Bake sales are fun for kids and can bring in much needed cash for shelters. Bake sales can be done with the help of a parent, church group, school or any other organization your child is involved with. Help your child make up posters to advertise with the shelter’s name included so people know who the bake sale will benefit. Homemade toys, pet beds and blankets can be included with the baked goods to encourage more sales. If you have a farmer’s market or flea market in your area, both are good places to sell the homemade products.
If you’re not a dog lover, then more than likely you are a little overwhelmed when you visit the home of someone who considers their dog a family member. I encounter this regularly. It’s almost funny to watch how other people react to how we treat our dog. Julia Williams has written a great post about being a Crazy Cat Lady, so I figured this would be a look at things from the doggie side of the fence.
Our dog truly thinks she is a person most of the time. When I chat on the phone with people and mention needing to run the vacuum again because Bear is shedding, I hear comments like “Dogs belong outside. How can you stand having all that hair everywhere?” or “Put her out until she stops shedding.” These people don’t understand that she’s never lived outside and she would be miserable if she wasn’t in the house with her people.
When I cook, she stands guard to make sure that no crumbs or tasty bits of our dinner hit the kitchen floor and yes, sometimes I drop a morsel here and there for her. Once the food is ready and we are all eating, she usually positions herself as close as she can get to me, often drooling on my leg while she waits for me to finish. She knows that I will save her the last bite and give her the plate to lick clean. Some people have serious issues with that too. It’s not something I even think about.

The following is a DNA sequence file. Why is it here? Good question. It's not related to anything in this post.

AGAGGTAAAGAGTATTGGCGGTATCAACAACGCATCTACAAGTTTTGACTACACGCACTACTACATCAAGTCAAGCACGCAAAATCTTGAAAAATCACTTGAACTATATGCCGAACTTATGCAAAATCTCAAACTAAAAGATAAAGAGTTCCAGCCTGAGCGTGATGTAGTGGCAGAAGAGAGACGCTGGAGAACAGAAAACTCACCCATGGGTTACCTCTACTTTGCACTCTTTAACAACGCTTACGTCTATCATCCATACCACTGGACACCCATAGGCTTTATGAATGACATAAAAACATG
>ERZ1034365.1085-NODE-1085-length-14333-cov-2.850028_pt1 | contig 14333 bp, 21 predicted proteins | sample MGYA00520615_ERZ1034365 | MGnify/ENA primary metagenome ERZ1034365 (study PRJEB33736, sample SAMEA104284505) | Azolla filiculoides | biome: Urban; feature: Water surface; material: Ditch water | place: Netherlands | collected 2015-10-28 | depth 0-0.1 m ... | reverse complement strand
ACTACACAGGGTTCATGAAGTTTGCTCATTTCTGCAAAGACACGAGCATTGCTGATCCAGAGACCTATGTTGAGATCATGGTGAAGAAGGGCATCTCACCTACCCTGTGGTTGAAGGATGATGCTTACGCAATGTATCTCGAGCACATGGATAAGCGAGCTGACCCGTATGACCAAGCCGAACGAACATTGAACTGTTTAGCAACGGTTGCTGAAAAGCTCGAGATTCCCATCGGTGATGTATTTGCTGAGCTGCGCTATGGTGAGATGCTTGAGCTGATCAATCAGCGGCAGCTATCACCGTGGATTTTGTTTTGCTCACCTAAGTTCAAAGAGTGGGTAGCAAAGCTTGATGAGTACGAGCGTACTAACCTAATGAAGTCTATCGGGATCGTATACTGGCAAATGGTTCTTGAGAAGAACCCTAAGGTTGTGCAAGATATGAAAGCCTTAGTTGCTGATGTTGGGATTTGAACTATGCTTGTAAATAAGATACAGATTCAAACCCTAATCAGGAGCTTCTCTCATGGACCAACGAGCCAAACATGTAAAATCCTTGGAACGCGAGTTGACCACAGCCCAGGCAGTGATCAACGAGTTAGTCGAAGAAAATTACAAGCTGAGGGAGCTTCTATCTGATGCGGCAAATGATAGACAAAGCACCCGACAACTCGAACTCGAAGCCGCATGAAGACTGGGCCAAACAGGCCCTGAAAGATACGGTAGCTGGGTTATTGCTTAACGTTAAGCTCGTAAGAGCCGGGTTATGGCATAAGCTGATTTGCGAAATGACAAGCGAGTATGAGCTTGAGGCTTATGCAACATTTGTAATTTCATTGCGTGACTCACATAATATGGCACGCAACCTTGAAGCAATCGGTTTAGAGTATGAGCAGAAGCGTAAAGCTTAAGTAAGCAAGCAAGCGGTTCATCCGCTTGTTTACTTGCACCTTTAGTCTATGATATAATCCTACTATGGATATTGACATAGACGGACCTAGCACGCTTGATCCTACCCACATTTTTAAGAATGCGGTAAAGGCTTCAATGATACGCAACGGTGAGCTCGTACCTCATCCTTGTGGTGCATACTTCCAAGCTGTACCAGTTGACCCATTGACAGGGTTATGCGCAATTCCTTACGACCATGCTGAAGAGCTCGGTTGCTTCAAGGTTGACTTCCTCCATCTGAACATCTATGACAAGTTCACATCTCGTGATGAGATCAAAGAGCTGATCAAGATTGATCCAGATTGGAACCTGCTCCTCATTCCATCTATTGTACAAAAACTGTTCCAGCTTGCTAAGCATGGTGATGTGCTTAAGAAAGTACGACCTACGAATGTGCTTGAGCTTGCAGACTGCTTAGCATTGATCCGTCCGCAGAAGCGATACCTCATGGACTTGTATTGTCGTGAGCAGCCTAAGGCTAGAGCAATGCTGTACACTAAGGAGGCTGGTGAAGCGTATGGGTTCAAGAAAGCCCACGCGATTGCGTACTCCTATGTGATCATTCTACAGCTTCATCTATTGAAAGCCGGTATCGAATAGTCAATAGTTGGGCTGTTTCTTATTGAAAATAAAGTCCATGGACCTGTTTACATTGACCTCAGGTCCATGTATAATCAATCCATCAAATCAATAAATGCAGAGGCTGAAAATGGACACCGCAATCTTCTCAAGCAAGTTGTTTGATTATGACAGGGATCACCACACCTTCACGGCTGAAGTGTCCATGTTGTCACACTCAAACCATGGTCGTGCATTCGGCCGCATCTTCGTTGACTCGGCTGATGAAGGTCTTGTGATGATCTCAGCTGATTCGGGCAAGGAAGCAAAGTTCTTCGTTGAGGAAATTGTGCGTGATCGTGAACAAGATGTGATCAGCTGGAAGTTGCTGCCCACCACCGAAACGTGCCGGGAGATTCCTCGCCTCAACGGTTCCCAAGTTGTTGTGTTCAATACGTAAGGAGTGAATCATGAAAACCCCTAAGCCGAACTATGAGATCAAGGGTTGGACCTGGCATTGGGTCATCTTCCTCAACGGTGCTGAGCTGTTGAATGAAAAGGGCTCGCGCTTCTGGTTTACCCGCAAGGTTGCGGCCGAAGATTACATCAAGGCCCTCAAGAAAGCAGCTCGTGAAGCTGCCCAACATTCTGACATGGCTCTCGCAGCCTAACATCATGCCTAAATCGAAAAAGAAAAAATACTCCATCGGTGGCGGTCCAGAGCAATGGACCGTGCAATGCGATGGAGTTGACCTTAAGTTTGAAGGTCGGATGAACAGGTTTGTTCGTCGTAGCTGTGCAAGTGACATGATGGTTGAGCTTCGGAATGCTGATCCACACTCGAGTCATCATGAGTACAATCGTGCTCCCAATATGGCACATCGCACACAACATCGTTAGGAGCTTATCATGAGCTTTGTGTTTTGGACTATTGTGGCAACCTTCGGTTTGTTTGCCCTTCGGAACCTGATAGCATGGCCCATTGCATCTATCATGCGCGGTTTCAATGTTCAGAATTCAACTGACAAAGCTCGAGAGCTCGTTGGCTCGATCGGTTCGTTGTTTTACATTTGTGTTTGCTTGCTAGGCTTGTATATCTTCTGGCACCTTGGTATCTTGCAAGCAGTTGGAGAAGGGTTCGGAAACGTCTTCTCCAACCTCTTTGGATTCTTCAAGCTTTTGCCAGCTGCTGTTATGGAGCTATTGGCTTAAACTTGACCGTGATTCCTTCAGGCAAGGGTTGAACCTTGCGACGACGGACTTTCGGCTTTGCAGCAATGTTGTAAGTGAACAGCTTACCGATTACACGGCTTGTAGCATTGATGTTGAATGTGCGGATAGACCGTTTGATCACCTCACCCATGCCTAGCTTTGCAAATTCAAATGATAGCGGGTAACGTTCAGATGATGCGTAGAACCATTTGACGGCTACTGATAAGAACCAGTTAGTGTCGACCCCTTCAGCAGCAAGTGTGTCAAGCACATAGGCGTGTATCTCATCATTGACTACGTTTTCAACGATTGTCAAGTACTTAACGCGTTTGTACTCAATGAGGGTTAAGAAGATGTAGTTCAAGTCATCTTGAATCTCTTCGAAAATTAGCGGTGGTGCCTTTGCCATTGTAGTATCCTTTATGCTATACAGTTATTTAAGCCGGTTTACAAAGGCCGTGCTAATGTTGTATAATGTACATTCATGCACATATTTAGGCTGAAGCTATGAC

Most kids are drawn to pets like a moth is to light. We’ve all seen the cute videos of kids playing with dogs or being overrun by a litter of puppies. Screams of delight erupt from the child as they’re covered in puppy kisses and wiggling bodies. Kids can and do accept caring for pets all the time, but like anything that’s learned, taking good care of a pet depends on the age and personality of the child.
I’ll never forget the night my mom brought home my first puppy. I was only about 3 years old, but I remember that night as if it was yesterday. My mom wore a cream colored winter coat with huge, deep pockets. It was a cold night, and the smell of fresh winter air clung to her coat. She called my brother, sister and me into the kitchen. Grinning, she dug down inside her pocket. As she withdrew her hand, tucked inside her palm was a pure black, purebred Rat Terrier puppy with eyes that sparkled like stars. We named the puppy Susie and she, along with four wild kittens that came three years later from my Grandma’s house, taught me how to be a responsible pet owner.
Children have a lot on their minds; growing up is hard to do after all. Being a responsible pet owner isn’t usually on their agenda. But it is for some kids. Susie wasn’t the best dog breed for small children and she put up with a lot from my siblings and me when we were little. But as I grew older, I started to learn who Susie was as an individual dog and discovered the joy of interacting with her. Taming four wild kittens taught me how to be patient and gentle.